Los Angeles Week (Theme Week)
Lawrence Frank, Jerry West tasked with carving out long-lasting identity for Los Angeles Clippers
Big decisions loom for franchise, namely DeAndre Jordan and Doc Rivers
LOS ANGELES — For a fortunate few, the love of the game develops very innocently before mushrooming into something bolder and better and suddenly, a basketball career is born. For example, take the Clippers: A teenaged DeAndre Jordan grew too tall for football pads in Texas. Austin Rivers watched his father Doc, the Clippers coach and former NBA player, on TV and took notes.
Then there’s the person in charge of running this team. He put funky uniforms in the laundry bin, collected damp socks, made sure the towels were fresh and kept the locker room nice and tidy.
“Well, that’s how you start out on the job,” said Lawrence Frank, explaining his to-do list as student manager of his college team at Indiana. “By the time you’re a senior, you’re assisting the coaches with scouting reports.”
The story of Frank’s basketball life, therefore, is how he kept graduating to something more satisfying and challenging as the journey continued. After Indiana he was an assistant coach in college, then in the NBA, then an NBA head coach, and last summer was handed the basketball operations job with the Clippers after a significant restructuring and shakeup at the top of the organization.
Beneath the executive two-piece suit, however, lies a basketball dreamer who’s eager to do the grunt work, someone who did so while dealing with the unpredictable whims of the mercurial Bob Knight, and that base will never leave him, Frank says. (Oh, and about Knight: Frank was hired on the spot, sight unseen — no interview, no nothing — for his first few coaching jobs out of college because Knight simply placed a call.)
“That was an unbelievable foundation for me, for every step of my career,” he said. “You appreciate being on the ground floor and it taught me about the chain of command and about respect for others and if you want to be good, it’s about the work you must put into it. You learn the value of teammates, humility, all the things we preach to our kids and teams. Any job isn’t too small.”
Well, this job Frank has now is fairly ambitious, even more when you consider the hilarious history of the franchise and also the recently unfulfilled era with the dearly departed Chris Paul and Blake Griffin, who left the Clippers with … what, exactly?
That’s the slippery state of the Clippers right now; they can slide in either direction and catch almost nobody by surprise. They do have Jordan, a voracious rebounder and paint enforcer; Lou Williams, an unapologetic gunner and late bloomer; and Tobias Harris, a young scorer who previously played on teams that nobody bothered to watch.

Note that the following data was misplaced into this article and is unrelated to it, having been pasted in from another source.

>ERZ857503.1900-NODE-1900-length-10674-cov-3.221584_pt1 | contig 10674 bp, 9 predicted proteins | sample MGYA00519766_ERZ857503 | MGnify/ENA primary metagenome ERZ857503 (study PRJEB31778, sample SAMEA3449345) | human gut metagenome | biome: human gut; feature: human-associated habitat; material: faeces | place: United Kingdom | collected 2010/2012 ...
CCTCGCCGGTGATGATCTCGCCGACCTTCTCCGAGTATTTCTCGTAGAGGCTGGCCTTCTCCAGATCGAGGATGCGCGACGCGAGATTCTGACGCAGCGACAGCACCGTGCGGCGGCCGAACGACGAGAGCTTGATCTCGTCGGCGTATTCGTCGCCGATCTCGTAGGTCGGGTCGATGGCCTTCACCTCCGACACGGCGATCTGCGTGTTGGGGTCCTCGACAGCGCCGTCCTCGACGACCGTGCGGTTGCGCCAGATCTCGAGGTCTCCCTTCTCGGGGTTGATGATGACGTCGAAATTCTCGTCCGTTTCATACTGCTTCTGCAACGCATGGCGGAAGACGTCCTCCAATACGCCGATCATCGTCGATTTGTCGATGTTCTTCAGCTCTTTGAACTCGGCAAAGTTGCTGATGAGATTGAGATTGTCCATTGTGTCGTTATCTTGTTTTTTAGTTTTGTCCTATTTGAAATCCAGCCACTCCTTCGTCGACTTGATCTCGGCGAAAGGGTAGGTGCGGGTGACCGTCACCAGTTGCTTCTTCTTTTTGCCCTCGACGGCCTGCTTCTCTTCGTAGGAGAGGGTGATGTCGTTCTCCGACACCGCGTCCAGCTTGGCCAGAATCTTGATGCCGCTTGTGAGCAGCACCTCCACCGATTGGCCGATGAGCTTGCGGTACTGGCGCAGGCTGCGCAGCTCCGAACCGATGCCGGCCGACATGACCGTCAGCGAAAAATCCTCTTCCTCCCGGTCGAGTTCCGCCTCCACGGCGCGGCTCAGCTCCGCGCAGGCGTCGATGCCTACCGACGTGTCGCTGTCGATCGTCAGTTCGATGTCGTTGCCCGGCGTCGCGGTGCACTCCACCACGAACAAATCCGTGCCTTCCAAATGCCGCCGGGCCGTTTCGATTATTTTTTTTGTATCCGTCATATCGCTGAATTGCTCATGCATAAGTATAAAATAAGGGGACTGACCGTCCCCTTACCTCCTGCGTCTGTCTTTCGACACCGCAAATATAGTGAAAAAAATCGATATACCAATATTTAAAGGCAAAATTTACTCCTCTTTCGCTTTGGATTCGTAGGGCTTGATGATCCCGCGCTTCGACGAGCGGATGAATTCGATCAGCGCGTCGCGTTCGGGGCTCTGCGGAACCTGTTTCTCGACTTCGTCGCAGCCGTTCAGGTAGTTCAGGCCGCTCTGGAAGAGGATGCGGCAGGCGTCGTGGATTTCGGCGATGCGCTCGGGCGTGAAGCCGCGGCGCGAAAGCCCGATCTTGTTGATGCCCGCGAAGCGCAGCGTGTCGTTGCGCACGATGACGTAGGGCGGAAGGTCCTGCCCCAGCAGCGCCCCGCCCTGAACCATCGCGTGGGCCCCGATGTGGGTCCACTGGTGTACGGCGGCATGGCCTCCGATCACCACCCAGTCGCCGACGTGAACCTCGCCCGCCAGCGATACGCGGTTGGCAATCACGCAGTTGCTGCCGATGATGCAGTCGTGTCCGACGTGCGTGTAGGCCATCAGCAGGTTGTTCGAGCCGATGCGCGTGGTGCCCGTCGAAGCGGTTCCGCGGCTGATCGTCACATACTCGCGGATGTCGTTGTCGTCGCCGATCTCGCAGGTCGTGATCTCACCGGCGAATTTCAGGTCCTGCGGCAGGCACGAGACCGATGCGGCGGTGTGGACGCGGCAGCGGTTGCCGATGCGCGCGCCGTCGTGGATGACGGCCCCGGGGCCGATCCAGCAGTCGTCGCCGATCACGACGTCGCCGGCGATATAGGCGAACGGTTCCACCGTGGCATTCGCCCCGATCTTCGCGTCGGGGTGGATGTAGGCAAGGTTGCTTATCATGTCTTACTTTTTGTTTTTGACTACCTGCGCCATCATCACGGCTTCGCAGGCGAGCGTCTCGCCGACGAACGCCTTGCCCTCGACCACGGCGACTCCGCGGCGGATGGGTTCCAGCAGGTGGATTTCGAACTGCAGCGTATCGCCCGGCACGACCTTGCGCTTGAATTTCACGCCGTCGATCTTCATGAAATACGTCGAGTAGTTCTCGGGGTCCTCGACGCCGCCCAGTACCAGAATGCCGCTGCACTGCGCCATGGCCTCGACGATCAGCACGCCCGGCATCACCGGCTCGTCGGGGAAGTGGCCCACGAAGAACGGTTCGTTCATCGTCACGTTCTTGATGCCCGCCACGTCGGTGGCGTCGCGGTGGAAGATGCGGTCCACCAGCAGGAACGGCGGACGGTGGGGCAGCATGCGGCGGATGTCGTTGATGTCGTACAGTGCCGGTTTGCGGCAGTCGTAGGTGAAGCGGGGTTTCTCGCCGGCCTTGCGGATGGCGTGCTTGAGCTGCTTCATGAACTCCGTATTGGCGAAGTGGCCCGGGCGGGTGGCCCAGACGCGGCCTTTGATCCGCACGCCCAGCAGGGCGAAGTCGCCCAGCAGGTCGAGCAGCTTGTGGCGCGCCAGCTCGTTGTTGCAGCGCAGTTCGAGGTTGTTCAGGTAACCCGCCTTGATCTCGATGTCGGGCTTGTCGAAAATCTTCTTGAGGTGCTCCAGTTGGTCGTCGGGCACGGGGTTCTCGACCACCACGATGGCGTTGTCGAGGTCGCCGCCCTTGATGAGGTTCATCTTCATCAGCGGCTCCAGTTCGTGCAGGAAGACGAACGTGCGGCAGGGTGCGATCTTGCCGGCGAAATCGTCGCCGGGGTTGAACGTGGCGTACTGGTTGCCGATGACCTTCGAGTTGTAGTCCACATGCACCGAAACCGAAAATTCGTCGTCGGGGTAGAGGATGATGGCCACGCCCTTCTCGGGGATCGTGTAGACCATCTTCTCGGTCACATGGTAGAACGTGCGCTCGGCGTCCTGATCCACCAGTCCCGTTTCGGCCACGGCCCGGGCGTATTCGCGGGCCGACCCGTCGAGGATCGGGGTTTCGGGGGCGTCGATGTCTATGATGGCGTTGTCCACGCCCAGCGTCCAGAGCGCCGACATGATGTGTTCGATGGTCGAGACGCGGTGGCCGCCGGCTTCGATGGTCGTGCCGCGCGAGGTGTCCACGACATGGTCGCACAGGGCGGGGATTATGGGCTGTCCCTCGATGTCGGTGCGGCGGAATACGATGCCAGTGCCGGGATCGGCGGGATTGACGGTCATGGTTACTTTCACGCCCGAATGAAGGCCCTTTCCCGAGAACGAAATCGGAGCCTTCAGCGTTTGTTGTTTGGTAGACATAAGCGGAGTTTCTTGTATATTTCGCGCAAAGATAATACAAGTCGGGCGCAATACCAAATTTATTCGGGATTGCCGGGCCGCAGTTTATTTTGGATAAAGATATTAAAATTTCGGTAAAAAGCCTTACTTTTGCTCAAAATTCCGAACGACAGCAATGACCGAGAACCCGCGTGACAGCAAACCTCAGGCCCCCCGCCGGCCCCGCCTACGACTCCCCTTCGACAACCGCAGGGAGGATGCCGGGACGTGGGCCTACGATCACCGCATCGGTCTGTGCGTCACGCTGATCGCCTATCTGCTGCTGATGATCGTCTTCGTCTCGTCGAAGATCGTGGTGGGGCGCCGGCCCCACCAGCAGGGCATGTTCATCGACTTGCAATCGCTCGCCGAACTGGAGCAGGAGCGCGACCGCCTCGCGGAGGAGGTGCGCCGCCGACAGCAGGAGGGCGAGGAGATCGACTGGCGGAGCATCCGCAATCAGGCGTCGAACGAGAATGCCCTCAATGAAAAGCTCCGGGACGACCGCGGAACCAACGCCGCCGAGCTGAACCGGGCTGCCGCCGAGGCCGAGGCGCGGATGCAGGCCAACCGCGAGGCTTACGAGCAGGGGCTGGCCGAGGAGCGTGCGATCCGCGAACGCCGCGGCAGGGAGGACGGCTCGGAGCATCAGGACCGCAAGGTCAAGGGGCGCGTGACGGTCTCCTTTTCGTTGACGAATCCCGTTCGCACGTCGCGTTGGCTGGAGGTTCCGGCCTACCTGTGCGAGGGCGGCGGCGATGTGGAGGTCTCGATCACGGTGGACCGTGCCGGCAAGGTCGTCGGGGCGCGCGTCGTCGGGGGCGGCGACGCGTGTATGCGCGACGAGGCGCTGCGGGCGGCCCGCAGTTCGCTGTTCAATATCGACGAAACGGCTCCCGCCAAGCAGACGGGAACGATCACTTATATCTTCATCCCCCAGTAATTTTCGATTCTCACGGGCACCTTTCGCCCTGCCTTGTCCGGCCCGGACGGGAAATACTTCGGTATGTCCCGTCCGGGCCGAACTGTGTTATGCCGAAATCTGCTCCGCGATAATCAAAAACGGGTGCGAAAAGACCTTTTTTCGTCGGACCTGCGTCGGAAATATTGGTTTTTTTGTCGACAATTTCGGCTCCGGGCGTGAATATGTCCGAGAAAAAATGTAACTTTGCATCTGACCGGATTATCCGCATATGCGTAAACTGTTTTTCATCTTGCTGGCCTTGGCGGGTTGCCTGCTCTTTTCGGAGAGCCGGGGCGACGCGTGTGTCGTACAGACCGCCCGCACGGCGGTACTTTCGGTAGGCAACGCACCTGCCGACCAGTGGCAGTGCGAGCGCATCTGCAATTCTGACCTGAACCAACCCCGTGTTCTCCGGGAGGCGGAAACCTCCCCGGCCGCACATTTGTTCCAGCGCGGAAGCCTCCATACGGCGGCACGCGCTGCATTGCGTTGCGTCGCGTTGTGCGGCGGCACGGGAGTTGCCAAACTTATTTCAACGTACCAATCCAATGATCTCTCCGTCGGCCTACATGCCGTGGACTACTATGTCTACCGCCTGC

And they also have a hazy picture at point guard, upcoming free agency issues with Jordan, and miles between them and those who rule the West. Also, and this must be stressed because after all they are The Clippers, there’s a stigma to deal with.
About that reputation: Maybe it’s dead. Maybe it vaporized when former owner Donald Sterling was yanked from power and took with him a legacy of crummy drafts, lousy luck, lost decades and a general sense of ridicule within the NBA.
This was the spring of 2014 when Sterling was caught on audio making, to put it mildly, insensitive comments about people who share the same skin color as most of his players. In a warped way, this was a game-changer for a team that has never advanced beyond the second round of the playoffs, if only because it meant the end of Sterling, who made everything he touched turn to aluminum foil.
The franchise came to L.A. uninvited from Buffalo by way of San Diego and never really caught L.A.’s passion even after 33 years. Mainly because of Sterling’s reign of error, they’re Cain to the Lakers’ Abel, a team smack in the entertainment capital lacking the sizzle, celebrity following, national branding or championship chops of their more beloved basketball brother. Ron Harper, whose promising career took a wicked turn when he suffered a knee injury less than two months as a Clipper, would respond “Los Angeles” when asked what team he played for.
In a sense, much like a young Lawrence Frank, the Clippers have spent most of their NBA existence as the student manager of the league.
They’ve clearly taken a few steps backward after being forced to trade Paul last summer to the Rockets and, in a shocking shift of allegiance, sending Griffin to the Pistons a few weeks ago. That doesn’t mean the Clippers aren’t better off in the long run, though. It depends on how much room they create under the salary cap to gain flexibility and the free agents they chase and trades they make.
Frank has the advantage of a thick wallet belonging to billionaire owner Steve Ballmer and the ear of the great Jerry West, the team consultant and sounding board. That’s a start.
What Frank and the Clippers lack right now is traction. And once again, an identity.
“We know we have something to prove,” said Jordan.
What comes next for franchise?